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A thrill of looking at naval vessels is their uniformity.  To the layperson, which I am, this poorly shot foto shows the stern of a warship of some sort.

Uniformity means anonymity;  it does not mean pusillanimity.  Warships exude power.

But still, imagine my surprise–if wikipedia is correct about this–when I learned that this vessel–USS Simpson (FFG-56) is one of only TWO total US naval vessels presently commissioned that  can claim to have sunk an enemy vessel with its shipboard weaponry . . . aircraft are not “shipboard weaponry.”    Can you guess the other?  A clue is that it cost less than $4000 to build.  And foolish me ..  . I didn’t even get a proper foto!  In the foreground is an unidentified USACE vessel.  Learning the secret of  FFG-56 was similar to seeing–and then immediately knowing the back story of–Turner Joy last summer.

Yet another shot of C-Tractor 5 hooking up to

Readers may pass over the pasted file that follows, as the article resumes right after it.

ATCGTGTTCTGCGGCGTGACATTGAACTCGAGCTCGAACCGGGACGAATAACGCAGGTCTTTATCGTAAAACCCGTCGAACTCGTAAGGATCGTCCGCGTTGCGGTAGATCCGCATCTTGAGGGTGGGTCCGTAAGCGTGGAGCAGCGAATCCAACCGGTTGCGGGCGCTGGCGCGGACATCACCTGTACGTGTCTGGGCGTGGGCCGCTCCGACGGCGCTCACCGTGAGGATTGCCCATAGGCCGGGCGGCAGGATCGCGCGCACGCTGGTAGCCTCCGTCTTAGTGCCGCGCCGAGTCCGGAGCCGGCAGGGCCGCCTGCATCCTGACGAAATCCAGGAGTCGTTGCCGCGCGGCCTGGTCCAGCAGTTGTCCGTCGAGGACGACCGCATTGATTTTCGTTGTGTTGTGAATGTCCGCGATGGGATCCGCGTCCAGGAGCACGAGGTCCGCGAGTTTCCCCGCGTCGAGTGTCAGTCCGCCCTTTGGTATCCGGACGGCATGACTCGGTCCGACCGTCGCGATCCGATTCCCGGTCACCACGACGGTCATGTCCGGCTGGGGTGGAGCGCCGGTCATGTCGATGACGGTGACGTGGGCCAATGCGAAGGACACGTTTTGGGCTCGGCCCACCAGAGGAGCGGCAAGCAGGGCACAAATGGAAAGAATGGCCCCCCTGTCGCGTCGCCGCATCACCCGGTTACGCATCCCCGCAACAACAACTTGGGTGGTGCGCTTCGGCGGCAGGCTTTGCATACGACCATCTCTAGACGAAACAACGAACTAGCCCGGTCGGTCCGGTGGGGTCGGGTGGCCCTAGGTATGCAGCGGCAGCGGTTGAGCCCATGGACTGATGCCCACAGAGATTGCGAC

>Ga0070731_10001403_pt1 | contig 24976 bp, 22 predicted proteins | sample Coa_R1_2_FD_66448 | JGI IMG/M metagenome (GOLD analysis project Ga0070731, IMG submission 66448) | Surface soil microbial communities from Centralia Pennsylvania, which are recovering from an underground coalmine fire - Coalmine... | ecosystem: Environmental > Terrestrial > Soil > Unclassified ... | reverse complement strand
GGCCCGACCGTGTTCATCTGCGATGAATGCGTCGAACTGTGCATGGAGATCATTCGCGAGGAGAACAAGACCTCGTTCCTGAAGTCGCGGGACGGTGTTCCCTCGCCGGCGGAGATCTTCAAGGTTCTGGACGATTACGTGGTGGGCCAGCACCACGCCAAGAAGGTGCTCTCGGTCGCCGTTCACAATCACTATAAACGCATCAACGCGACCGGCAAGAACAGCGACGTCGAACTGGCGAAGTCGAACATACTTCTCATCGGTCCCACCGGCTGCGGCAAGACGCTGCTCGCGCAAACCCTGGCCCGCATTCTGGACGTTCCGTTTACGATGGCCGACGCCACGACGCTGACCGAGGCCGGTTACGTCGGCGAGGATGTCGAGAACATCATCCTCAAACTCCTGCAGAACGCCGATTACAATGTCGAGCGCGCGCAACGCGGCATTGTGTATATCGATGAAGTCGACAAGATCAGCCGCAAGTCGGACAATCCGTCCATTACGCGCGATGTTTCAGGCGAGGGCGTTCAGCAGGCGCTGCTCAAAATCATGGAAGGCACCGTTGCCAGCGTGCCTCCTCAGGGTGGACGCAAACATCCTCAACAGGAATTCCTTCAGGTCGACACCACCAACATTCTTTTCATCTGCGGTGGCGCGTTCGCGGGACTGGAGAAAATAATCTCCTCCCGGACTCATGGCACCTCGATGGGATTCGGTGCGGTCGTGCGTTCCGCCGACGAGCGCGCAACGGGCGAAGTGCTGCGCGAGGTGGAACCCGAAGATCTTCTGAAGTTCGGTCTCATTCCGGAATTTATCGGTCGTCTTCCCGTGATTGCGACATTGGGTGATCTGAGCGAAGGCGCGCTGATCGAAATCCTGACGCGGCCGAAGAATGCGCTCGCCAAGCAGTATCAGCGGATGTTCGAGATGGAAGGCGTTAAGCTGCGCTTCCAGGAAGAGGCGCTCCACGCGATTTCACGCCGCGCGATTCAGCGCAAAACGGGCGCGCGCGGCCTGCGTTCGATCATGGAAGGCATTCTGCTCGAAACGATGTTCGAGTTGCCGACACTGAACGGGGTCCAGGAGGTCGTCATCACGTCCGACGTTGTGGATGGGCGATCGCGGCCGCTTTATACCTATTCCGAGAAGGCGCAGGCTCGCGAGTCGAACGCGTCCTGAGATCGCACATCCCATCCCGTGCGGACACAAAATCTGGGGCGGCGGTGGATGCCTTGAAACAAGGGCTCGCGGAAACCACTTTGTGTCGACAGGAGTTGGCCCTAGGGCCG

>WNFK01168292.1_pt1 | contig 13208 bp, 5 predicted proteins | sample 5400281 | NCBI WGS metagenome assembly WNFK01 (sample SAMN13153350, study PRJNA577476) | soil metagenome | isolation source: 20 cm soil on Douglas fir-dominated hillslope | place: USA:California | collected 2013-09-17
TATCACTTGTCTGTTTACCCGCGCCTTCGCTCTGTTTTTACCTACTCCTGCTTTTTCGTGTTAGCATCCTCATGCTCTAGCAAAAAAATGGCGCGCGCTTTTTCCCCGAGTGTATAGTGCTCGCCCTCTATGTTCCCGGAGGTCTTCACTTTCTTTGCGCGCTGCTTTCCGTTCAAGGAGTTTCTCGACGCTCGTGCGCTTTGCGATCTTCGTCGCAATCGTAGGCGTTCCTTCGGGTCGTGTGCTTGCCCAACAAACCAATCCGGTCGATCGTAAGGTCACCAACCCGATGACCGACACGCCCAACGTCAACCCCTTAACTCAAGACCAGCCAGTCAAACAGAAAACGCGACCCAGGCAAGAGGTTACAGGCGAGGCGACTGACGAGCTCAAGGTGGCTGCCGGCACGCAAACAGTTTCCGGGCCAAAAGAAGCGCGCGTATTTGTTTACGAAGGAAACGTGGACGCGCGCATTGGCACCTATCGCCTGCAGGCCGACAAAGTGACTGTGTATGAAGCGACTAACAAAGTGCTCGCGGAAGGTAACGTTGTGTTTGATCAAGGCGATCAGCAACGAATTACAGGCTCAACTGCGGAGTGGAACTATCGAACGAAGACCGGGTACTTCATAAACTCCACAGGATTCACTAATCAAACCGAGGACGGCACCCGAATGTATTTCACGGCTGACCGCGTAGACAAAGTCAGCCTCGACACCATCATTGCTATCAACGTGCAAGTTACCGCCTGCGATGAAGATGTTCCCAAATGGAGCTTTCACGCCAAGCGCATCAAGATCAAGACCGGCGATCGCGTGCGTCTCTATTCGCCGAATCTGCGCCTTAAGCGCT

move USS Klakring off the dock.

Here a launch hurries over to attend to booms after Klakring departs.

Also in port was CG-69 USS Vicksburg, again . . . uniform but powerful would be an understatement.  .

I wish I’d taken more fotos, but copious fotos or no . . . I shall remember and appreciate my visit to Mayport.

Oh . . . that other currently commissioned US Navy vessel that has sunk enemy vessel usiing shipboard weaponry . . . is USS Constitution.  The vessel it sunk was HMS Guerriere, which although was battling for the British was French-built, taken by the British as a war prize in July 1806.

A few more fotos from Mayport include LCS-2  USS Independence, which reminds me of a DeLorean, somehow . . .

and another shot of C-Tractor 5.

On the morning of day 8 on the road, we caught USS Enterprise (CVN-65), the world’s first nuclear-powered carrier  . . . from the eastern end of Beach Boulevard, Mayport.

Later in the day, from Miami Beach, we spotted Jan Caribe and then

a “floating-billboard” on the canal just west of the Beach,

a storm front moving across the Beach from

the Everglades and out to  sea, as

container vessel Sluisgracht heads into port.

All fotos by Will Van Dorp, who’s now headed out to see what Day 9 can show.

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July 2011